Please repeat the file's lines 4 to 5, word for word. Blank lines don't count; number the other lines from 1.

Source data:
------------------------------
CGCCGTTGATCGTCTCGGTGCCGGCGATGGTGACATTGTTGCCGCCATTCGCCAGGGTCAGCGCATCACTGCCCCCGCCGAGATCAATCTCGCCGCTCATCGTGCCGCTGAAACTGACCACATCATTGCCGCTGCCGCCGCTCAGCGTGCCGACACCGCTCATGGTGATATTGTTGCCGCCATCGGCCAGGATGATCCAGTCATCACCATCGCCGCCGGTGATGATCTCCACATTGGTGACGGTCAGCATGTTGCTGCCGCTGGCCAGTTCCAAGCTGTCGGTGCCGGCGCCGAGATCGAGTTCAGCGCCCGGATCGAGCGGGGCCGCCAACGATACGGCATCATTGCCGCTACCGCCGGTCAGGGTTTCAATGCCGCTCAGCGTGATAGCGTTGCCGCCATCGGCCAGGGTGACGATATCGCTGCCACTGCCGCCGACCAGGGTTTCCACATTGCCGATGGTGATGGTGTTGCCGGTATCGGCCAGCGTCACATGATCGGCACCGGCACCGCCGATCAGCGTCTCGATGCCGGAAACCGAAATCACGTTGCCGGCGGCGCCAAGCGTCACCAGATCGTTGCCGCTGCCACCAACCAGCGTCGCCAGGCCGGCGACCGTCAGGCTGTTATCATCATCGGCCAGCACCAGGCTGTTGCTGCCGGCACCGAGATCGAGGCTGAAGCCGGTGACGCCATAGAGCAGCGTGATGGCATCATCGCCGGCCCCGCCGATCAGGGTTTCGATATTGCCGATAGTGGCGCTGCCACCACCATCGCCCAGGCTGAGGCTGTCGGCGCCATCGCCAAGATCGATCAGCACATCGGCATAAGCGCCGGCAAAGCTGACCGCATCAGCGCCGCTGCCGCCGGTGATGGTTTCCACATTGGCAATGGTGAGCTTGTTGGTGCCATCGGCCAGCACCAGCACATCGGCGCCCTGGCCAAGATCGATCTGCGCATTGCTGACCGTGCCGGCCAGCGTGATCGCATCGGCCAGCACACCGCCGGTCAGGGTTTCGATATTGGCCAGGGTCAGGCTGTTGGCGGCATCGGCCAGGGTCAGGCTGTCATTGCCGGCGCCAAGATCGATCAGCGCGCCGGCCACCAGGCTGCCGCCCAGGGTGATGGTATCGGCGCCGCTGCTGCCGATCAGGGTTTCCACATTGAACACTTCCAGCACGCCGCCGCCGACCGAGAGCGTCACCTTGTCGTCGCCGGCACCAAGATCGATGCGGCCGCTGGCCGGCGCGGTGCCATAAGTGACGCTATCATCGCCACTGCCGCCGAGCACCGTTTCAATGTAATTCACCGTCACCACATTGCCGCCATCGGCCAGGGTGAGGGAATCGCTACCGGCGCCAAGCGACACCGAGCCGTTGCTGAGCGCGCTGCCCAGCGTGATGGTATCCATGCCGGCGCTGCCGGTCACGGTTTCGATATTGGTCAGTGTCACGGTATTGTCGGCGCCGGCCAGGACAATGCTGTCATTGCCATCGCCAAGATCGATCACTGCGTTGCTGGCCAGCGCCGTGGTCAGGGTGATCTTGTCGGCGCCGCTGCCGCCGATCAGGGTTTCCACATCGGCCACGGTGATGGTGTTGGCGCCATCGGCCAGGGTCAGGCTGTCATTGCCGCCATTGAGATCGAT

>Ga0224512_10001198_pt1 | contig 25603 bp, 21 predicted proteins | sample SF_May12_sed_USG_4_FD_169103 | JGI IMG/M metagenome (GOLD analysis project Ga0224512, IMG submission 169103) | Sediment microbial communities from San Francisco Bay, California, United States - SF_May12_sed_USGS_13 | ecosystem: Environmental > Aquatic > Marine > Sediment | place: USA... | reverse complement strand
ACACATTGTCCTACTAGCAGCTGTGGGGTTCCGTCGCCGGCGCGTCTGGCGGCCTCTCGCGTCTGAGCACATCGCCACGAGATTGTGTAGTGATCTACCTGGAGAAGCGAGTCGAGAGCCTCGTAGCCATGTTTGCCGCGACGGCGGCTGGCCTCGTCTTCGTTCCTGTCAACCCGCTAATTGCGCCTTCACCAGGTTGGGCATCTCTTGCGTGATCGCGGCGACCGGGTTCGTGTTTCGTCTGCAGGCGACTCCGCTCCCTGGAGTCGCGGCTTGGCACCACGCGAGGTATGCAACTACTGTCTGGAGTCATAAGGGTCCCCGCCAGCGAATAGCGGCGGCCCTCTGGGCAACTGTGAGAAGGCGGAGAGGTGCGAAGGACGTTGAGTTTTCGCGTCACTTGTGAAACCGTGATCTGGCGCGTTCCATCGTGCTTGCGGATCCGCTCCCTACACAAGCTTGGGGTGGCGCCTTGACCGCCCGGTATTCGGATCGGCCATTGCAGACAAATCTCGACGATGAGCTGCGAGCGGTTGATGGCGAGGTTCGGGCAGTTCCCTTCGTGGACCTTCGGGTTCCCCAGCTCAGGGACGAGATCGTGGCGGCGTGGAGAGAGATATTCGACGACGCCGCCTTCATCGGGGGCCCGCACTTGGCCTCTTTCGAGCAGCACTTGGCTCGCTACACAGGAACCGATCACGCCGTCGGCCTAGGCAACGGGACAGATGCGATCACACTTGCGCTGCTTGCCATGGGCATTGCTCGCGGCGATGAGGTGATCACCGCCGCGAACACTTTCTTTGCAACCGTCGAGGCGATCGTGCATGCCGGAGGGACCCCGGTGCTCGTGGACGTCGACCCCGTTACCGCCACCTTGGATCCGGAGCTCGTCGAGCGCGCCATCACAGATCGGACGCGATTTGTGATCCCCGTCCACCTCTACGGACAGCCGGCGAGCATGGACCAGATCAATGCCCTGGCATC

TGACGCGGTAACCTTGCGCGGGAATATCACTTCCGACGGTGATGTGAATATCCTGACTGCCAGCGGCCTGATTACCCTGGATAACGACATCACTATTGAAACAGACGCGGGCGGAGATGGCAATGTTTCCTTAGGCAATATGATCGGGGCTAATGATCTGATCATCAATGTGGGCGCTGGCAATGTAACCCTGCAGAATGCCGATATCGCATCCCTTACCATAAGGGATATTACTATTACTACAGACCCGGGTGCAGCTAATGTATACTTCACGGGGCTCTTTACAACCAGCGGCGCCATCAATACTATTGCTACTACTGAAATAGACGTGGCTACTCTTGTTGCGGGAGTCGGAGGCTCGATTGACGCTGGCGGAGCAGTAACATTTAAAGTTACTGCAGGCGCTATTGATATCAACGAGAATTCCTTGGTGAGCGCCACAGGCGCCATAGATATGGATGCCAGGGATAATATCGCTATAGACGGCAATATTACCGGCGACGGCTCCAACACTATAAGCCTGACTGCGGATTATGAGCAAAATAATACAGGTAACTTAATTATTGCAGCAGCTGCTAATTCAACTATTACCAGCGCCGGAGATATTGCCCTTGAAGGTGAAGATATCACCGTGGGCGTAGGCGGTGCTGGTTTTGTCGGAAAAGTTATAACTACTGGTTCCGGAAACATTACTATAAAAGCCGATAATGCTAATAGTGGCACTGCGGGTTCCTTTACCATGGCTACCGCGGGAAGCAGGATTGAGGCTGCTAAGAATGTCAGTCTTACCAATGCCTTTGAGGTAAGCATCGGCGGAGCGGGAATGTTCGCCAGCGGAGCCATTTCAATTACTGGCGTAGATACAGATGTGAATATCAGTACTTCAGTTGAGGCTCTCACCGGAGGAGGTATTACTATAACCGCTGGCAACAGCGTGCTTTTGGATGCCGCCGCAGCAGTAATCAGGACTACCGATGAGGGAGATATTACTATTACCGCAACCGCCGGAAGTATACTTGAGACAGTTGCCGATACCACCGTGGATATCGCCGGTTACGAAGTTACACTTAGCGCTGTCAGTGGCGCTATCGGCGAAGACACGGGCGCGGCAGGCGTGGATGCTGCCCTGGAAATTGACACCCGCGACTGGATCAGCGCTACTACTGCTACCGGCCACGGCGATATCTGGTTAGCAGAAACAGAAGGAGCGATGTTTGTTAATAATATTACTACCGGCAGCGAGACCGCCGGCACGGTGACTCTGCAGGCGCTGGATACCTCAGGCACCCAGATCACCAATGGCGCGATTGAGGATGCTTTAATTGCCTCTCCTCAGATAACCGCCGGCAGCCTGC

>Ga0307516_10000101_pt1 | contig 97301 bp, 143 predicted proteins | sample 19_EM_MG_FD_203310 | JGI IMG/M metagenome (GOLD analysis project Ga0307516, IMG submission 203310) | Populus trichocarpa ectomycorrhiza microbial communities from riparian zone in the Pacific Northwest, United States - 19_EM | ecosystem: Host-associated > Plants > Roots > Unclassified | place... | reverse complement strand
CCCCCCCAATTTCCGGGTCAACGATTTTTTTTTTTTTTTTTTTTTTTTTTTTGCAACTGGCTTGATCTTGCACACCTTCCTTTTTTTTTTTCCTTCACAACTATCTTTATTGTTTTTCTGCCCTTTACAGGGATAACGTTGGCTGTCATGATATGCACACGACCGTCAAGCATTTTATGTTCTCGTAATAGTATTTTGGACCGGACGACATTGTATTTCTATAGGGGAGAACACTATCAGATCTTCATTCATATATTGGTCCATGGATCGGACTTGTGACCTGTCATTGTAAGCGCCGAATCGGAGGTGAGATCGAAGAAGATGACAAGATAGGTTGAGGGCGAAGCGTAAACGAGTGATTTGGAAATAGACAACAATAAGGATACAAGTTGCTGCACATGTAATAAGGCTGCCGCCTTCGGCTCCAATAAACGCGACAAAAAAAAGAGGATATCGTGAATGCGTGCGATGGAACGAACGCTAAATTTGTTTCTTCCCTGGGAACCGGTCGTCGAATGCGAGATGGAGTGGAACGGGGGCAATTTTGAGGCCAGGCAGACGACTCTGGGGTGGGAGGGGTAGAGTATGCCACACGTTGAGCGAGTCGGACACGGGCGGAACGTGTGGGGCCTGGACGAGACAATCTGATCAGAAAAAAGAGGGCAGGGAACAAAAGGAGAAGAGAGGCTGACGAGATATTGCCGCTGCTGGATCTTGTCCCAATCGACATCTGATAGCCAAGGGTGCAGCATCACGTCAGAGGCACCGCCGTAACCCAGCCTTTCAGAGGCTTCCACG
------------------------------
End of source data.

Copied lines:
TGACGCGGTAACCTTGCGCGGGAATATCACTTCCGACGGTGATGTGAATATCCTGACTGCCAGCGGCCTGATTACCCTGGATAACGACATCACTATTGAAACAGACGCGGGCGGAGATGGCAATGTTTCCTTAGGCAATATGATCGGGGCTAATGATCTGATCATCAATGTGGGCGCTGGCAATGTAACCCTGCAGAATGCCGATATCGCATCCCTTACCATAAGGGATATTACTATTACTACAGACCCGGGTGCAGCTAATGTATACTTCACGGGGCTCTTTACAACCAGCGGCGCCATCAATACTATTGCTACTACTGAAATAGACGTGGCTACTCTTGTTGCGGGAGTCGGAGGCTCGATTGACGCTGGCGGAGCAGTAACATTTAAAGTTACTGCAGGCGCTATTGATATCAACGAGAATTCCTTGGTGAGCGCCACAGGCGCCATAGATATGGATGCCAGGGATAATATCGCTATAGACGGCAATATTACCGGCGACGGCTCCAACACTATAAGCCTGACTGCGGATTATGAGCAAAATAATACAGGTAACTTAATTATTGCAGCAGCTGCTAATTCAACTATTACCAGCGCCGGAGATATTGCCCTTGAAGGTGAAGATATCACCGTGGGCGTAGGCGGTGCTGGTTTTGTCGGAAAAGTTATAACTACTGGTTCCGGAAACATTACTATAAAAGCCGATAATGCTAATAGTGGCACTGCGGGTTCCTTTACCATGGCTACCGCGGGAAGCAGGATTGAGGCTGCTAAGAATGTCAGTCTTACCAATGCCTTTGAGGTAAGCATCGGCGGAGCGGGAATGTTCGCCAGCGGAGCCATTTCAATTACTGGCGTAGATACAGATGTGAATATCAGTACTTCAGTTGAGGCTCTCACCGGAGGAGGTATTACTATAACCGCTGGCAACAGCGTGCTTTTGGATGCCGCCGCAGCAGTAATCAGGACTACCGATGAGGGAGATATTACTATTACCGCAACCGCCGGAAGTATACTTGAGACAGTTGCCGATACCACCGTGGATATCGCCGGTTACGAAGTTACACTTAGCGCTGTCAGTGGCGCTATCGGCGAAGACACGGGCGCGGCAGGCGTGGATGCTGCCCTGGAAATTGACACCCGCGACTGGATCAGCGCTACTACTGCTACCGGCCACGGCGATATCTGGTTAGCAGAAACAGAAGGAGCGATGTTTGTTAATAATATTACTACCGGCAGCGAGACCGCCGGCACGGTGACTCTGCAGGCGCTGGATACCTCAGGCACCCAGATCACCAATGGCGCGATTGAGGATGCTTTAATTGCCTCTCCTCAGATAACCGCCGGCAGCCTGC

>Ga0307516_10000101_pt1 | contig 97301 bp, 143 predicted proteins | sample 19_EM_MG_FD_203310 | JGI IMG/M metagenome (GOLD analysis project Ga0307516, IMG submission 203310) | Populus trichocarpa ectomycorrhiza microbial communities from riparian zone in the Pacific Northwest, United States - 19_EM | ecosystem: Host-associated > Plants > Roots > Unclassified | place... | reverse complement strand